Andrew David had developed a stable and rewarding prayer life over the years through diligence and dedication, not to mention, he would add, the grace of God. So it was with some surprise, and even more despair, that now he found himself unable to dive deeply into his heart, or to dwell in peace and joy therein. Instead, whenever he began to pray he felt anxiety and fear as he left the world behind him, and as he entered the silence of his inner being.
Upon reflection, he remembered the very night, some ten days earlier, when he developed this unfortunate fear and trembling—a dark night within his soul, in which God seemed to vanish and he was left alone with only the terror of himself, and perhaps the torment of a demon or two. That particular night he took a shower before going to bed, and as the water rained down upon his head, he could feel it as he normally would, but could only barely hear it, as if from afar, as one might hear the rain pounding down upon the rooftops while they sat nestled deep inside the house. This sensation made him dizzy, this strange incongruity and shifting perspective, and he found it unnerving. After his shower he made his way to the bed and lay there for a while. The sound of his breathing, as it rose up from his lungs, was trapped within his ears, or someplace inside his neck, and this made him anxious so that he couldn’t sleep. His breathing was too loud inside his head! He tried to shake it, to clear his ears, but of course this didn’t work. He had tried this numerous times before, but it never worked; it only made him more agitated. He turned on the exhaust fan in the bathroom in hopes of giving himself something to listen to beyond the confines of his own head, in hopes of giving his mind an audible waypoint to focus upon, that could distract him from the sound of his own breathing. It was a very small, dim sound, barely discernable, but this worked well and he fell asleep.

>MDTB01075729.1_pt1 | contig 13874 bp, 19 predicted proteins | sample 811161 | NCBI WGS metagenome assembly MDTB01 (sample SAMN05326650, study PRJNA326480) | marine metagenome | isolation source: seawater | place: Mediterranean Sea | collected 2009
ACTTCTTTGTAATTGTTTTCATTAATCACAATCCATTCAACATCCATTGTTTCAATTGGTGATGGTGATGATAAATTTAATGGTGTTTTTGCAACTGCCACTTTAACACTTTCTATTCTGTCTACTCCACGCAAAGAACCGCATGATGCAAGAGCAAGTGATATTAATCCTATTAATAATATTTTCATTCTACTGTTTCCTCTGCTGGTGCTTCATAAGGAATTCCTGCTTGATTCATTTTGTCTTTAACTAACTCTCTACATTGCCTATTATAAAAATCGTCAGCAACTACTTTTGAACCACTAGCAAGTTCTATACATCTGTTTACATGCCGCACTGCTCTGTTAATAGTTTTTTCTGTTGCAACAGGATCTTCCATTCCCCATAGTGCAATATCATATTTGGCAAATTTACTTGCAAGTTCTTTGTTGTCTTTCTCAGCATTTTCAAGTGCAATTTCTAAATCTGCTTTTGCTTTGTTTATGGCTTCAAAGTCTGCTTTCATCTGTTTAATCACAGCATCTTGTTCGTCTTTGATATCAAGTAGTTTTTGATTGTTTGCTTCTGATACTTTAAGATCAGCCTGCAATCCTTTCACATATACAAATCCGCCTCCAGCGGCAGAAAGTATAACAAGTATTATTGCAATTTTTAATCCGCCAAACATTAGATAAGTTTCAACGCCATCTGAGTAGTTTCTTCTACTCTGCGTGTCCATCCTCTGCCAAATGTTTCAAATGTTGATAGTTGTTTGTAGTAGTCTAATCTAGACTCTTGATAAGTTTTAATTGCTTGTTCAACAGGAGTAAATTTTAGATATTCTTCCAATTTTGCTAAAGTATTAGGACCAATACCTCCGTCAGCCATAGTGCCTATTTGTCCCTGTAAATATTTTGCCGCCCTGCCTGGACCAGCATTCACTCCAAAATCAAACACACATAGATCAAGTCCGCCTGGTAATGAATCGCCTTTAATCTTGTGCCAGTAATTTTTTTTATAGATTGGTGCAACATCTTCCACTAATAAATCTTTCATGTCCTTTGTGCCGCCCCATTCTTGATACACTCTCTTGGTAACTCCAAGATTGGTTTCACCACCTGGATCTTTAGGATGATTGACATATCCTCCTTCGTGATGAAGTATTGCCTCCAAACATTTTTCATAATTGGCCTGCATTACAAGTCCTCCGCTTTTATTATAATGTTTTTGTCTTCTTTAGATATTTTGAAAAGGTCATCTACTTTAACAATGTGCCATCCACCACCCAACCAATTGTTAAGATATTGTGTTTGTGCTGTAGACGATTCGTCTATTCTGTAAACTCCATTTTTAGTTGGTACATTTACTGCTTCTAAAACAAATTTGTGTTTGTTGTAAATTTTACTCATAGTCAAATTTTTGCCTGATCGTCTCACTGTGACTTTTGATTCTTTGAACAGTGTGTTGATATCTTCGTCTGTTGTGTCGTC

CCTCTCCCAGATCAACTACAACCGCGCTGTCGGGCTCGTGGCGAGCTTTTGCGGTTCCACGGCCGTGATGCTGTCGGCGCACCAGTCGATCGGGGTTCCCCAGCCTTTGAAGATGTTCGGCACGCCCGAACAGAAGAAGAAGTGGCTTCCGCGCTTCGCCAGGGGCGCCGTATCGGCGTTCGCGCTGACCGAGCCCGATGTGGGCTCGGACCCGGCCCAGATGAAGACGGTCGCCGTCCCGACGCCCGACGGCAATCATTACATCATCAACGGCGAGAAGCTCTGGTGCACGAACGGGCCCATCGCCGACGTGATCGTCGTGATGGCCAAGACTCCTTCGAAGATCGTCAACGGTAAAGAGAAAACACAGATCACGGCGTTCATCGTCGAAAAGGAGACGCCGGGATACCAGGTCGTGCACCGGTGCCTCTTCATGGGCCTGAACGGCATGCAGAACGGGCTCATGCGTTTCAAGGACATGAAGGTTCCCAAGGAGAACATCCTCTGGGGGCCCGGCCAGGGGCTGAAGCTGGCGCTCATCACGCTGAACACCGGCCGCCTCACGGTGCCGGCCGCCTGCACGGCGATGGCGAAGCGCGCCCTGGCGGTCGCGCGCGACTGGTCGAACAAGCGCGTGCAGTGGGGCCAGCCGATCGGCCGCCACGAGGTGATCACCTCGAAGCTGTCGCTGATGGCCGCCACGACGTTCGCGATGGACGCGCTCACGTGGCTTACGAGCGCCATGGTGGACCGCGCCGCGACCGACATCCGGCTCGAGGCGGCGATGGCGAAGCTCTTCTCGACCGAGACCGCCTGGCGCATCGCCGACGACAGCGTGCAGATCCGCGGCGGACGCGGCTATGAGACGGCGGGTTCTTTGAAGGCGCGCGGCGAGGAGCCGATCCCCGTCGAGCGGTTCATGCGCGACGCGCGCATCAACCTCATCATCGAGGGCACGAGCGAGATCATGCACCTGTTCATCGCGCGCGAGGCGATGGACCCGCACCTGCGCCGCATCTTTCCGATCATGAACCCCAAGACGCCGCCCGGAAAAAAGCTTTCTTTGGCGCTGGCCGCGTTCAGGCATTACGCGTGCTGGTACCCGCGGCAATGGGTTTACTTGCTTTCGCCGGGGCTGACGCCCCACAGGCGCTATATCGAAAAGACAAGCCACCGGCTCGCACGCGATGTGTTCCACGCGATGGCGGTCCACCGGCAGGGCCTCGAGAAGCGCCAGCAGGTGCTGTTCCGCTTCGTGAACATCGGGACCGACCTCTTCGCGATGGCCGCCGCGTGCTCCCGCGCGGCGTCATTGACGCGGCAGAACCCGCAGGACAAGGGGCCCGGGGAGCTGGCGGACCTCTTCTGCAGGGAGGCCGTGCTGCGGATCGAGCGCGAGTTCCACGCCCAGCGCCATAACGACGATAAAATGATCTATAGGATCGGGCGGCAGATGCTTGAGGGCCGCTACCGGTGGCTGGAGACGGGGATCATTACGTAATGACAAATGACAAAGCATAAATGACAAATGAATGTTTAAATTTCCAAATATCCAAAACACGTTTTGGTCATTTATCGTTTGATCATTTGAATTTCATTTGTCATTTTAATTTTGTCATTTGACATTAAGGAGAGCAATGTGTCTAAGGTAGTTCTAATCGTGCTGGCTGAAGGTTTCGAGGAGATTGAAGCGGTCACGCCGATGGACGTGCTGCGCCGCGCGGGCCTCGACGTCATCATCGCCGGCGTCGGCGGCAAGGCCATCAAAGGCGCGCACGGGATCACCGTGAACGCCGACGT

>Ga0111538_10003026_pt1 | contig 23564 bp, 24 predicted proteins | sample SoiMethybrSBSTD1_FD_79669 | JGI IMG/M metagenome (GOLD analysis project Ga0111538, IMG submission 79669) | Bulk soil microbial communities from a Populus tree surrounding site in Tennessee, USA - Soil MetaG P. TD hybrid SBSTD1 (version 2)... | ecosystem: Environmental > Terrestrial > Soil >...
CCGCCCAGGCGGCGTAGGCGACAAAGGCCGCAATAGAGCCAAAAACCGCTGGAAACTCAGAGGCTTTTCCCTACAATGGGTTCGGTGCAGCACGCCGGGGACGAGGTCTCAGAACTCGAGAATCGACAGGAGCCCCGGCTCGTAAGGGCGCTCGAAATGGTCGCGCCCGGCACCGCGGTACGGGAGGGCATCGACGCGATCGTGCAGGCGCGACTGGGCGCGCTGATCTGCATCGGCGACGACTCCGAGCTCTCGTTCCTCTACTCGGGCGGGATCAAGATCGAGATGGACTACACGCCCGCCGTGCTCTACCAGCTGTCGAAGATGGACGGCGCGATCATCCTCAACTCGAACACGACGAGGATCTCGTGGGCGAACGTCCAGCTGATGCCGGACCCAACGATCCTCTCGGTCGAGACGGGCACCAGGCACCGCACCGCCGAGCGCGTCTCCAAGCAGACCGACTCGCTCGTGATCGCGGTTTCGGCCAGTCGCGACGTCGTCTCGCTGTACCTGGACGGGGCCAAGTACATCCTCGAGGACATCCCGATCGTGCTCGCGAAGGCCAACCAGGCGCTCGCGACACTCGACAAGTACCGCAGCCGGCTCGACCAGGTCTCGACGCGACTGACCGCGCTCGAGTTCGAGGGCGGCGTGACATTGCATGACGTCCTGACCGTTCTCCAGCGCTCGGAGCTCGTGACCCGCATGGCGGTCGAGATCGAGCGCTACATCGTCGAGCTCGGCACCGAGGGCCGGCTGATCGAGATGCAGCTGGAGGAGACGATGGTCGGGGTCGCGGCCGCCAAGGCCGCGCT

Around three o’clock in the morning the pressure within his ears woke him and he was unable to fall asleep again. He got up, lit his lampada lamps, and began to pray. Within a few moments he abruptly stopped; the pounding in his ears, and the sound of his breath trapped strangely within his neck, and the dim light from the lamps, all conspired to close in upon him, and he felt a sudden panic of claustrophobia. After a few moments he regained his composure and tried to pray again. “I will just pray the Jesus prayer for a while,” he thought to himself, “and I will call upon Christ to come to my help and to dwell within me.” He remembered reading the writings of one of the church fathers, which stated that saying the prayer in silence can sometimes lead to an unstable mind, however, saying it aloud can help maintain sanity. He decided to say the prayer aloud tonight.
As the prayer drew him down into his heart—something which would normally be a pleasant experience—instead, he abruptly encountered terror here, as the images of darkened clouds filled his mind and obscured everything else. His breathing was as the wind blowing these clouds in circles, and the pressure within his head was like the wind buffeting the windows and doors of his house—a mental house which he couldn’t escape. “Who can help me in here?” he thought, “if not God? Who could come to my help, or understand this terror, if God will not save me?! Oh how dreadful, how can we live in our minds, so alone and beyond the help of others? Nobody else can clamber into this head of mine and find the source of my suffering, and heal me.”